When we see “What ever happened to” questions here at AAR, Danelle Harmon is one of the names that often pops up. She wrote the popular de Montforte series in the late 90s, all of which received positive reviews here. I read and loved them all back in the day, and wrote a DIK review of The Beloved One fourteen years ago.

Well, as you may have seen on the interwebs, Danelle is back, with slightly re-worked and re-issued de Monteforte books. All of them have glorious new covers (no more BJ cover for The Beloved One, happily). Danelle had this to say about her sabbatical and return:

It’s been over ten years since my last book came out, and during this rather lengthy sabbatical, I’ve been busy raising our daughter and pursuing other passions, including my Arabian horses and as ever, dog showing. (Our household now includes four, yes four, German Shorthaired Pointers ranging in age from 10 months to 14 years! In fact, my beloved Roscoe, gone now and waiting for me at the Rainbow Bridge, appeared as “Freckles” in The Defiant One, and that is actually him featured on the new cover of The Defiant One!)

I’m so excited about the e-books release of my de Montforte Brothers series, set in Georgian England and all sporting breathtakingly beautiful new covers! And, I even have a new book in the works: So many people wrote to me over the years, asking for Nerissa’s and Perry’s story, and yes, that is what I’m working on. Just don’t expect to find Perry quite the same as you’ve always known him — he hasn’t escaped what happened to him in The Wicked One unscathed, and he’s already proving to be one of the darkest heroes I’ve ever written. You can imagine that Lucien doesn’t approve of him as a suitable candidate for his sister’s hand. And needless to say, I don’t think Perry is going to count the duke as his best friend any time soon, and for good reason. But to what lengths will he go to enact vengeance?

It is so good to be back! Happy reading, everyone, and thank you to you, Blythe, for mentioning me in your blog!

I’m not a frequent re-reader; at this point in my life, reading time is at a premium, and I tend to spend it on review books and my monthly book club book, using whatever spare time is left over at the end of the month for those can’t miss new releases. But I thought it would be worth my while to revisit The Beloved one and see how my thoughts might be different after fourteen years. Now, some people remember every detail of every book they read. Some of you might remember Linda Hurst, my Pandora’s Box co-columnist from back in the day. When we attended RWA together some years ago, she astounded me with her ability to remember details and plot points while she was talking to authors. In most cases, I just remember my general impression. I know whether I loved or hated a book, and if I’m lucky I might recall some of the reasons why. But on the rare occasions when I do re-read, it’s almost like I’m reading a whole new book. In this case, I remembered the hero, Charles de Montforte, and that he had fallen from perfection, lost his way, and redeemed himself. I’d forgotten virtually everything else (so I can’t comment on any minor changes that might have been made, because they would have been completely lost on me).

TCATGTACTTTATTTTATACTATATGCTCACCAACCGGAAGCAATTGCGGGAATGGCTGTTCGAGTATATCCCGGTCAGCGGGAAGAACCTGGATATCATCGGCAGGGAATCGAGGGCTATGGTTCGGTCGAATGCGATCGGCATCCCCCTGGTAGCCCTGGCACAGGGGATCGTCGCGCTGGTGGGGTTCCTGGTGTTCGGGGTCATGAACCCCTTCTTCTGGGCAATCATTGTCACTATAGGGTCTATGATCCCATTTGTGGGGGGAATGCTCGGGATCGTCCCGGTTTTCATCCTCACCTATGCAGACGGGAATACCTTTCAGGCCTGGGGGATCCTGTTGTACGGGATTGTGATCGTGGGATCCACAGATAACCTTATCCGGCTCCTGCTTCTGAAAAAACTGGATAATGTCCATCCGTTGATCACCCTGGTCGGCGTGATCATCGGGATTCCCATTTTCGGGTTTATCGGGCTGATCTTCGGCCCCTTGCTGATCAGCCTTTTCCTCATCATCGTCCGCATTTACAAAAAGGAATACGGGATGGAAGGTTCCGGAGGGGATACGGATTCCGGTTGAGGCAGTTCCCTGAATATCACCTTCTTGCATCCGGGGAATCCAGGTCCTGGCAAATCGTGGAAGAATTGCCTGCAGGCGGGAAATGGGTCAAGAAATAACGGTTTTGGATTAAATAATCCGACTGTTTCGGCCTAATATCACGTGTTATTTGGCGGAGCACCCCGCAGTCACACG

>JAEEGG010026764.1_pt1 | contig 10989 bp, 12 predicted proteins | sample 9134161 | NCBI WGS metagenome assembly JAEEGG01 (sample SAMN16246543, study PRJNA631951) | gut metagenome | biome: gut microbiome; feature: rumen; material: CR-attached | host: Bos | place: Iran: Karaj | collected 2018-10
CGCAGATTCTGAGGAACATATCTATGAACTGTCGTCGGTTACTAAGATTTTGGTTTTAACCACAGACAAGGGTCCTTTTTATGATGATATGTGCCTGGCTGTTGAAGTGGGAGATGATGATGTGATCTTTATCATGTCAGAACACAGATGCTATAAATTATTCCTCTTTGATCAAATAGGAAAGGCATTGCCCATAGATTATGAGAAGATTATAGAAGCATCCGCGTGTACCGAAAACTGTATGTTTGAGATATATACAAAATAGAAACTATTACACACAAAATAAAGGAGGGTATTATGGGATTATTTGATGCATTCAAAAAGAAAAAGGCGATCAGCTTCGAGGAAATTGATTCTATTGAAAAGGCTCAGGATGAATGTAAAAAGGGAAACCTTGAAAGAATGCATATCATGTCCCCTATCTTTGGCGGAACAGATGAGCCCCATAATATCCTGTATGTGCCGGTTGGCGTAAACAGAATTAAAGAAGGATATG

So what did I think? Well, I still enjoyed the book immensely, and I still very much liked Charles. I found his path to redemption different then, and I think it’s still different and relevant now. He’s a perfectionist who fails spectcularly, and must come to terms with his humanity and regain his confidence. That, for me, is what makes the book. However, I found Amy’s naivete a little over the top at times, and her evil half-sisters almost border on cartoonish. I couldn’t help wishing they’d been a little more subtle in their villainy, though to be fair, their machinations are a huge and necessary plot point.

One thing I had kind of forgotten was that Charles’ conniving older brother, Lucien, is almost a prototype for one of my all time favorite heroes: Mary Balogh’s Wulfric Bedwyn. Lucien is cold, studiously polite, and unapproachable. He manipulates his siblings and interferes behind the scenes in their lives, biding his time until he gets his own book at the end. Though Balogh certainly refines the character and makes him her own, Lucien was there first. Like his Bedwyn successor, he steals nearly every scene in which he appears. Though I have a soft spot for Charles, I can’t help hoping that I can find the time to re-read Lucien’s book too.

If you missed these books the first time around – or you are (gulp) much younger than I and were too young to think of reading them a decade and a half ago – I would encourage you to give all four a try. They are best read in order; The Beloved One is actually the second book in the series. If you read the equally strong The Wild One beforehand, you’ll find out what happens to Charles’ pregnant fiancee while he is recovering and meeting Amy in America. I’m also thrilled that an author who showed talent and promise back in the day is writing again. That’s the kind of good news that makes my job fun.

On a related note: Are you a re-reader? How often do you revisit old favorites? Do your older reads stand the test of time?